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Artificial Intelligence Is Being Monetized By These Elite Business Schools

Top institutions have jumped on the machine learning bandwagon

Mon Mar 14 2016

Artificial intelligence has Silicon Valley pouring billions of dollars into cognitive computing technology — Google, Microsoft, and Apple included. So it should come as no surprise that business schools are exploring AI with its pioneers.  

As they delve into tech topics like big data and virtual reality, schools like Harvard, MIT Sloan and Imperial College have all jumped on the machine learning bandwagon.

“Our role in business education is to help our students….Manage the complexity that comes from a more AI-driven world,” says Amaury de Buchet, affiliate professor of entrepreneurship and innovation at ESCP Europe Business School.

Schools are searching for revenue-generating opportunities to harness the power of AI.

At HEC Paris in France, MBA students have explored business opportunities with IBM’s Watson, the supercomputer that Benoit Banchereau, the business school’s director of development says has “revolutionized artificial intelligence”.

“The objective was to integrate Watson technology with business applications,” he says.

Steve Munson used to manage a cloud data center for EMC, the data storage maker bought by Dell for $63 billion. So when the opportunity to monetize cognitive computing cropped up, the tech whizz jumped at it.

He says Hult International Business School MBAs were tasked with “new ways to leverage IBM’s Watson and its cognitive computing capabilities to create revenue generating business opportunities”.

“The project was invaluable,” Steve says. His team pitched their idea for cognitive computing in the travel industry to board-level executives.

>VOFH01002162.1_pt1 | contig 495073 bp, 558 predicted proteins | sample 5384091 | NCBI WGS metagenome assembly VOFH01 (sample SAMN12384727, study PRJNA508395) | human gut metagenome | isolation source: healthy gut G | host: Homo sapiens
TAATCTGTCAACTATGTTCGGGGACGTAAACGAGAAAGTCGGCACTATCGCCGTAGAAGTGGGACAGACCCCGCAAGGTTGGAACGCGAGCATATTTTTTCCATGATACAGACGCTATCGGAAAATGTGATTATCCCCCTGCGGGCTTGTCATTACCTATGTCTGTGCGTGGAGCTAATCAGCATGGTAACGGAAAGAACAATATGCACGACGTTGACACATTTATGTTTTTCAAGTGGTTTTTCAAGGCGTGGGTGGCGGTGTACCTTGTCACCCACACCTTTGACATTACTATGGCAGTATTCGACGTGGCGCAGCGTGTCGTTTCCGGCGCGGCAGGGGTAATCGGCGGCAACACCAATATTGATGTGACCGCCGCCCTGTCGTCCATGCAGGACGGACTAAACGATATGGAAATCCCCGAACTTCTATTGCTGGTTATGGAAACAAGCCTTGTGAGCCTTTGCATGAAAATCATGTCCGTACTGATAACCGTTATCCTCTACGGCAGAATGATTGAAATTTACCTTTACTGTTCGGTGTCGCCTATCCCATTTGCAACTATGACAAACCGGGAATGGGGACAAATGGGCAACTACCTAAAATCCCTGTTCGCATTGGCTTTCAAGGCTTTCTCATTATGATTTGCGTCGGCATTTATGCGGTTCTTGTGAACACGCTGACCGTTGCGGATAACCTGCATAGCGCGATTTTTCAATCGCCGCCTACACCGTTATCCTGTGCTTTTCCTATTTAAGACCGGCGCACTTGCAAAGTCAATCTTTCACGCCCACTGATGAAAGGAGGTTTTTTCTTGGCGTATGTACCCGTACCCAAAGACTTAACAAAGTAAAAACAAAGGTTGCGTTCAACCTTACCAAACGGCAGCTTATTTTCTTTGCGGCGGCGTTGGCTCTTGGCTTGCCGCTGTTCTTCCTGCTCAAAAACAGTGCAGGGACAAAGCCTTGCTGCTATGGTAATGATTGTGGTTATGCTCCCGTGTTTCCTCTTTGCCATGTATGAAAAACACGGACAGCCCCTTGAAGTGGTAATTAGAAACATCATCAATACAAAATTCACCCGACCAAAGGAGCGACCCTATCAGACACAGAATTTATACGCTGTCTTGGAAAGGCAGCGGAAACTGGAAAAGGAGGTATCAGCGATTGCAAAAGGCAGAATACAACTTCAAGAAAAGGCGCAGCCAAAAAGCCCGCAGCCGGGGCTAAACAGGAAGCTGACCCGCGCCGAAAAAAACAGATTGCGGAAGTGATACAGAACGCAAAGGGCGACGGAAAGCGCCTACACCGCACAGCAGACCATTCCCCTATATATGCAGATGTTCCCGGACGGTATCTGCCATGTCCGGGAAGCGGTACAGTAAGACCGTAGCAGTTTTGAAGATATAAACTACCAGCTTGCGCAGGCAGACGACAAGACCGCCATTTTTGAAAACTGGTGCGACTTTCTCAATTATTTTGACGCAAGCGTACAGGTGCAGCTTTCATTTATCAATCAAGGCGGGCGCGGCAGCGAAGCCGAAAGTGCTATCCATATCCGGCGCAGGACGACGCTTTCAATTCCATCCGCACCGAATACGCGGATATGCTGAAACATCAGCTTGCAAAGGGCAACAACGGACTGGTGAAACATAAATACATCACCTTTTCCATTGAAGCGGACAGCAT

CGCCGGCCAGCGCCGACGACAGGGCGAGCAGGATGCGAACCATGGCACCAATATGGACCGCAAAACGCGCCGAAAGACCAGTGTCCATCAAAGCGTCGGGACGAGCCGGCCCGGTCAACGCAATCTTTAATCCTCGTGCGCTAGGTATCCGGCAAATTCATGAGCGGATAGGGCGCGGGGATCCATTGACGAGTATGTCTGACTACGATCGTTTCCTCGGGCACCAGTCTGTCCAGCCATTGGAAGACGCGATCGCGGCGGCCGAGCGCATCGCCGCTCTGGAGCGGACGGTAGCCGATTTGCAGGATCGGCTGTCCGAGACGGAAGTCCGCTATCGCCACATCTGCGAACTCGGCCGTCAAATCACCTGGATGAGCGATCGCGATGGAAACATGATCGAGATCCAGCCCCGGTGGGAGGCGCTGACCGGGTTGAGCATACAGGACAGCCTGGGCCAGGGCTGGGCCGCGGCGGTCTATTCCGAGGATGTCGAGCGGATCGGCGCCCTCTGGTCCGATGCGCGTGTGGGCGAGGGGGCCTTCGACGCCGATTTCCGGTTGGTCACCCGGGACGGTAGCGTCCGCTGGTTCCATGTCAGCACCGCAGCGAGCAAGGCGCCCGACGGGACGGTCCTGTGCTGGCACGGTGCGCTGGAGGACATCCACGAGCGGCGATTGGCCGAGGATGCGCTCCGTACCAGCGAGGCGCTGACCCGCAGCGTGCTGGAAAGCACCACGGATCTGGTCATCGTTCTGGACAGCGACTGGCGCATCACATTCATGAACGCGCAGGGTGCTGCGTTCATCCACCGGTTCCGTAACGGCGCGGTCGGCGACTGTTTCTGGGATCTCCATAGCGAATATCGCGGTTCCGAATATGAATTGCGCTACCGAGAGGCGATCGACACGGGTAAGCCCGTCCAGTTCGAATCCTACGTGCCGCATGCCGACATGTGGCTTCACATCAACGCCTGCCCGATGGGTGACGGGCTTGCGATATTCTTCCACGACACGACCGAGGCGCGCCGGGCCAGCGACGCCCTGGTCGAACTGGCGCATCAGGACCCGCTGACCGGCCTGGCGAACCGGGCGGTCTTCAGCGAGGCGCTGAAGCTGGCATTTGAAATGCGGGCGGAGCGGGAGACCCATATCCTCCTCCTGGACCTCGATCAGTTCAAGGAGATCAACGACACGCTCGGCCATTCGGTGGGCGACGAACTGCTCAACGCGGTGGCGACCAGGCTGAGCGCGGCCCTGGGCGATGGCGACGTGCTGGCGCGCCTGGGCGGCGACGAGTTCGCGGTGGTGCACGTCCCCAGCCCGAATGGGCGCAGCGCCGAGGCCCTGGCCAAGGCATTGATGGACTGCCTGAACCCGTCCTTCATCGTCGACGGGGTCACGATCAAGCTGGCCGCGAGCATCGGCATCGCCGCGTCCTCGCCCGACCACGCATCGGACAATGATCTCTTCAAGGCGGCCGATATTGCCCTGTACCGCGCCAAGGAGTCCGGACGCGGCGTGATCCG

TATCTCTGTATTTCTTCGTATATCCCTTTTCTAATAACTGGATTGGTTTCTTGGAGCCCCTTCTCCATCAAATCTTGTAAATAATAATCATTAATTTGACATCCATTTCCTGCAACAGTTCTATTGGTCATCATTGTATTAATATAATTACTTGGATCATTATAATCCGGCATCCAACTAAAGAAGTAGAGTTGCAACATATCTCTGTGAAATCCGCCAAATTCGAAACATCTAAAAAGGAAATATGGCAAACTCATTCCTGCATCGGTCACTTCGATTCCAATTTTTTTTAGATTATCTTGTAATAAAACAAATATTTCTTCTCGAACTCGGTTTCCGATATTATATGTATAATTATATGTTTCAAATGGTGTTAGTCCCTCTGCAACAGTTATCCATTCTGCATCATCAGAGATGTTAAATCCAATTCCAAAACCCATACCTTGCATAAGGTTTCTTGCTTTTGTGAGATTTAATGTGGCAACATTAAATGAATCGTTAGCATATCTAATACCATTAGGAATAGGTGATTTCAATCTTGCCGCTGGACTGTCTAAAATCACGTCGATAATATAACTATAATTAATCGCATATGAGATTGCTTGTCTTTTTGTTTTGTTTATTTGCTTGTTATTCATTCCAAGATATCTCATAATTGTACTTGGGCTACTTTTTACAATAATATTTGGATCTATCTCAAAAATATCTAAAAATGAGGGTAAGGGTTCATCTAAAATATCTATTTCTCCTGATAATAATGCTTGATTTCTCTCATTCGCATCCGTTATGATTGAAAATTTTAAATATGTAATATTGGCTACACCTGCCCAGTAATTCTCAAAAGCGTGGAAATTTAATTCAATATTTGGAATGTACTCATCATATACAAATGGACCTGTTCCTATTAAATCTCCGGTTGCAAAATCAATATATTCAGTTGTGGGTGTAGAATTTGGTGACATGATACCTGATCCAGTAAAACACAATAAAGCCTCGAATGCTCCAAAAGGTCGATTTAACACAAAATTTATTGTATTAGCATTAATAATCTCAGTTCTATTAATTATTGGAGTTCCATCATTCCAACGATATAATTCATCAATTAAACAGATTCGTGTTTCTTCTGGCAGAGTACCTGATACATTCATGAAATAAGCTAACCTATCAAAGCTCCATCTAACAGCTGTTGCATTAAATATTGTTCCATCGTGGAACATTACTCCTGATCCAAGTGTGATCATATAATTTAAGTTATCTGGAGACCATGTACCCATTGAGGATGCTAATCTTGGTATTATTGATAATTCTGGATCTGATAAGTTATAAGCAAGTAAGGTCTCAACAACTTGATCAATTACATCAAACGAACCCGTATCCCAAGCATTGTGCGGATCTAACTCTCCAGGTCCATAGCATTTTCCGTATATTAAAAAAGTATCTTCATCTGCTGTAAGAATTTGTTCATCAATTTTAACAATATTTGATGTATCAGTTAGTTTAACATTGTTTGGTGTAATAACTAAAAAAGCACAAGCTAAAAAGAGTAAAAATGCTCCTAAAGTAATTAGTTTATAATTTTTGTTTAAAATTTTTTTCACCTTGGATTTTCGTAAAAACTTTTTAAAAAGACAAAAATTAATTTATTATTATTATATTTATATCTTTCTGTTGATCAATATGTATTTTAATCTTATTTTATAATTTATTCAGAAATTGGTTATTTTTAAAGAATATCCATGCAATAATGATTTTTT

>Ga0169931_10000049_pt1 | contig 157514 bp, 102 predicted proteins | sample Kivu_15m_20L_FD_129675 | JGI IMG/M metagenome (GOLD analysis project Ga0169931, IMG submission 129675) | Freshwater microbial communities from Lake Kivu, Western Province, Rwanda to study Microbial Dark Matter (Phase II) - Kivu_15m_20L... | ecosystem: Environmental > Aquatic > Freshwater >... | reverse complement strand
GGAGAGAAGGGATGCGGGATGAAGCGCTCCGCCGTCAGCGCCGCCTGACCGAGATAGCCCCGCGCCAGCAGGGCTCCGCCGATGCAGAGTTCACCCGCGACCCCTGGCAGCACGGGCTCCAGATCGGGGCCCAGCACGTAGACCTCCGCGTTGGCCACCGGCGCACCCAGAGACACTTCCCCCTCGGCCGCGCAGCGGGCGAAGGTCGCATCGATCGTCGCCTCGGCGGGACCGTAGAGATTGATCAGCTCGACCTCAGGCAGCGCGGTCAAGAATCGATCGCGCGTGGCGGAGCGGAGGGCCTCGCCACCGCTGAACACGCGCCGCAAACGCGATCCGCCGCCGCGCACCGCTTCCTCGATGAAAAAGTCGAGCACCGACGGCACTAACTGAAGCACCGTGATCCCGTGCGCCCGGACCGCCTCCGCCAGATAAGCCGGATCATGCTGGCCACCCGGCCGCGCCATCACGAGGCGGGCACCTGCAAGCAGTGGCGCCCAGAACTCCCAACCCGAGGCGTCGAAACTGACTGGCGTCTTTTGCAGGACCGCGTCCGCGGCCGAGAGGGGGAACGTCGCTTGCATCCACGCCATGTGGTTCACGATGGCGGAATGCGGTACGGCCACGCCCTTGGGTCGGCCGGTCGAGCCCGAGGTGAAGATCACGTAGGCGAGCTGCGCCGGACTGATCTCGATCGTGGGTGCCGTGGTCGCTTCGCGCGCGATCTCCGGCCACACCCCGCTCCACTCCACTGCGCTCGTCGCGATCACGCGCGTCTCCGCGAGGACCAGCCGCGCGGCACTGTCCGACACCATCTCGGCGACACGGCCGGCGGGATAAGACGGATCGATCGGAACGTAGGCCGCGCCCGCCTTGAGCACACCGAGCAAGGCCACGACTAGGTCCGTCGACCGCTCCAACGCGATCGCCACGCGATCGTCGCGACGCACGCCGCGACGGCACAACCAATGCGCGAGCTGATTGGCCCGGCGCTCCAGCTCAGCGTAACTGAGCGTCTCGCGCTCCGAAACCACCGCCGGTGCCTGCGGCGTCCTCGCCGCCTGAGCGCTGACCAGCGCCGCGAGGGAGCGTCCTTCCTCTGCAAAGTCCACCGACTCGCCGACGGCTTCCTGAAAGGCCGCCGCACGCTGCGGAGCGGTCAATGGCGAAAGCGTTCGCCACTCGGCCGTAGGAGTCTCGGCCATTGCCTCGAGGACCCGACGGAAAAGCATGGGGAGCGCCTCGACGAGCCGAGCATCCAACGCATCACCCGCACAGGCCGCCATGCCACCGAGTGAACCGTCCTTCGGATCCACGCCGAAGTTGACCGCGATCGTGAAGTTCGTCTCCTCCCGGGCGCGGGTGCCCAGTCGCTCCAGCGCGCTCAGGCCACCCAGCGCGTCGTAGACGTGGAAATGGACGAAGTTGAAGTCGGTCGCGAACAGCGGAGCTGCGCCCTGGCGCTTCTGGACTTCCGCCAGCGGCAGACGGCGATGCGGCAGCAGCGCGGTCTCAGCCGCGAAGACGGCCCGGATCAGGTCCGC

IBM has been the conduit to AI for a cadre of top business schools, including NUS in Singapore, whose MBAs developed prototype applications and a business plan for ways to leverage Watson.

“NUS aims to groom future-ready students who can harness this combination of science and technology,” says NUS president Tan Chorh Chuan. “…...It is crucial for our students to be able to work with the most cutting-edge systems and technologies.”

AI is billed as having the disruptive potential to significantly enhance computing processes, but also to spur mass unemployment as swathes of low-skilled workers are eventually replaced by robots.

“We are approaching a time when machines will be able to outperform humans at almost any task,” says Moshe Vardi, director of the Institute for Information Technology at Rice University in Texas.

ESCP Europe’s Amaury believes algorithms are better-equipped than we are to manage complexity.

This is the thinking behind a number of business applications for AI, from “robo” financial advisors to machines using analytics to leverage complex and time-sensitive data more quickly.

Andrei Kirilenko, director of the Centre for Global Finance and Technology at Imperial College, says financial markets and institutions have become automated.

“They are server farms,” he says. “They run on technology because it has become better and cheaper at doing things that humans used to do.”

He believes that machines are becoming decision-makers, with humans “more on the periphery”. He says: “The machines, the models, the algorithms will make decisions and humans will provide the service functions.”

Like Imperial College, other schools have explored AI applications for specific industries. The Haas School of Business at University of California, Berkeley, sought to harness AI to improve healthcare.

“I want students to realize that with these digital tools they are capable of addressing one of society’s grand challenges — global healthcare,” says Solomon Darwin, executive director of the Garwood Center for Corporate Innovation at Haas, which offered cognitive computing courses with IBM’s Watson.